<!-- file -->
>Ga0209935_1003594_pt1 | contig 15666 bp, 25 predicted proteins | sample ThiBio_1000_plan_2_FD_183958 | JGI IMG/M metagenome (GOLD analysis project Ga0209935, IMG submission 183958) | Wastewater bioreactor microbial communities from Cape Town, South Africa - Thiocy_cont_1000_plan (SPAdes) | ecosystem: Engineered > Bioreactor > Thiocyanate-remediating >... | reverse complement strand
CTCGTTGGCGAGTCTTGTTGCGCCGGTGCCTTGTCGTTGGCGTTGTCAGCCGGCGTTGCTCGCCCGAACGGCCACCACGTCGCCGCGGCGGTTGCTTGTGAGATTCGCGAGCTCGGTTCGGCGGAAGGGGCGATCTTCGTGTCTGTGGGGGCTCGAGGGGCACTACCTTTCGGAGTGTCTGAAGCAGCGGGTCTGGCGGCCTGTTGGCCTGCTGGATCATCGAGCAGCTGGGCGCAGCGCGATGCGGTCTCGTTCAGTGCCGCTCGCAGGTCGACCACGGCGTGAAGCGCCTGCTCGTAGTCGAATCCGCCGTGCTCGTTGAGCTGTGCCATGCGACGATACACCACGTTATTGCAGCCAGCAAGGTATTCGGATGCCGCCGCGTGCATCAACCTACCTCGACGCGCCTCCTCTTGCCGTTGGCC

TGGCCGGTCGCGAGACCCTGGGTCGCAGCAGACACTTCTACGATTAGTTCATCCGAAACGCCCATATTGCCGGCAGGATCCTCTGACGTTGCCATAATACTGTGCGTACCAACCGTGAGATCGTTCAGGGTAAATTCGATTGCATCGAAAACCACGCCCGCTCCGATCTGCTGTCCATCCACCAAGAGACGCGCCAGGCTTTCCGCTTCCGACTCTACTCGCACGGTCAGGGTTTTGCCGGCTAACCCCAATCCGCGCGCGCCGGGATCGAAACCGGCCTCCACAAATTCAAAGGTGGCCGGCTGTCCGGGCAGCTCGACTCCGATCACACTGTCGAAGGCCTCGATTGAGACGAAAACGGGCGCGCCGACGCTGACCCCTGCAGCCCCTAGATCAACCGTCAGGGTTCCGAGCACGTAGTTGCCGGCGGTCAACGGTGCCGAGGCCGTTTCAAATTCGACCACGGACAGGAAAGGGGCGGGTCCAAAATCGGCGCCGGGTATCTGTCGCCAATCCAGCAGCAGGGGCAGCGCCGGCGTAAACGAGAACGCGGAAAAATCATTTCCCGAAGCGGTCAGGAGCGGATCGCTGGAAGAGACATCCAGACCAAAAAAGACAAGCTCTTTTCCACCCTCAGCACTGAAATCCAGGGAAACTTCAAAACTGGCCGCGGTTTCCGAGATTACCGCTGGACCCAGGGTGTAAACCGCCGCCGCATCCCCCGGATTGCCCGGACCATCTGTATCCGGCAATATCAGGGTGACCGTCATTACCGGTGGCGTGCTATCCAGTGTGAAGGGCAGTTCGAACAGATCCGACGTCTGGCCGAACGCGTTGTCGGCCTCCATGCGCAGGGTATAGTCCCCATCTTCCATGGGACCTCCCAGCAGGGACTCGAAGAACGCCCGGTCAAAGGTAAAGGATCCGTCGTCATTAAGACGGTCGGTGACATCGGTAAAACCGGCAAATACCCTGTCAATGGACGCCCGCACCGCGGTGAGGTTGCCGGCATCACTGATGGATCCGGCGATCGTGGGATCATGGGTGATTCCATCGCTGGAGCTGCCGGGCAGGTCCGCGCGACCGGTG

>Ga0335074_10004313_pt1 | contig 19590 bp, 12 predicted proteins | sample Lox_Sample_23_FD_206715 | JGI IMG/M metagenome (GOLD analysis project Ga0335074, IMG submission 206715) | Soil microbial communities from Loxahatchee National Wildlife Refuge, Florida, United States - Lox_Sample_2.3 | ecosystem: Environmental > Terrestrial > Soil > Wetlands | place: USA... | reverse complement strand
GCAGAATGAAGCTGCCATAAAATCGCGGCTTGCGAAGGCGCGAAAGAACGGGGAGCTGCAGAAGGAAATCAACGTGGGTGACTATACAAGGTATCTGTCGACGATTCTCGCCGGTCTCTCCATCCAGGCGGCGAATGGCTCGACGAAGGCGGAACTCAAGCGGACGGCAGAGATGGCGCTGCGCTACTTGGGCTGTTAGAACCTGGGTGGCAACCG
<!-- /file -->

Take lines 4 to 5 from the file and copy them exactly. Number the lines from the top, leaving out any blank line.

>Ga0335074_10004313_pt1 | contig 19590 bp, 12 predicted proteins | sample Lox_Sample_23_FD_206715 | JGI IMG/M metagenome (GOLD analysis project Ga0335074, IMG submission 206715) | Soil microbial communities from Loxahatchee National Wildlife Refuge, Florida, United States - Lox_Sample_2.3 | ecosystem: Environmental > Terrestrial > Soil > Wetlands | place: USA... | reverse complement strand
GCAGAATGAAGCTGCCATAAAATCGCGGCTTGCGAAGGCGCGAAAGAACGGGGAGCTGCAGAAGGAAATCAACGTGGGTGACTATACAAGGTATCTGTCGACGATTCTCGCCGGTCTCTCCATCCAGGCGGCGAATGGCTCGACGAAGGCGGAACTCAAGCGGACGGCAGAGATGGCGCTGCGCTACTTGGGCTGTTAGAACCTGGGTGGCAACCG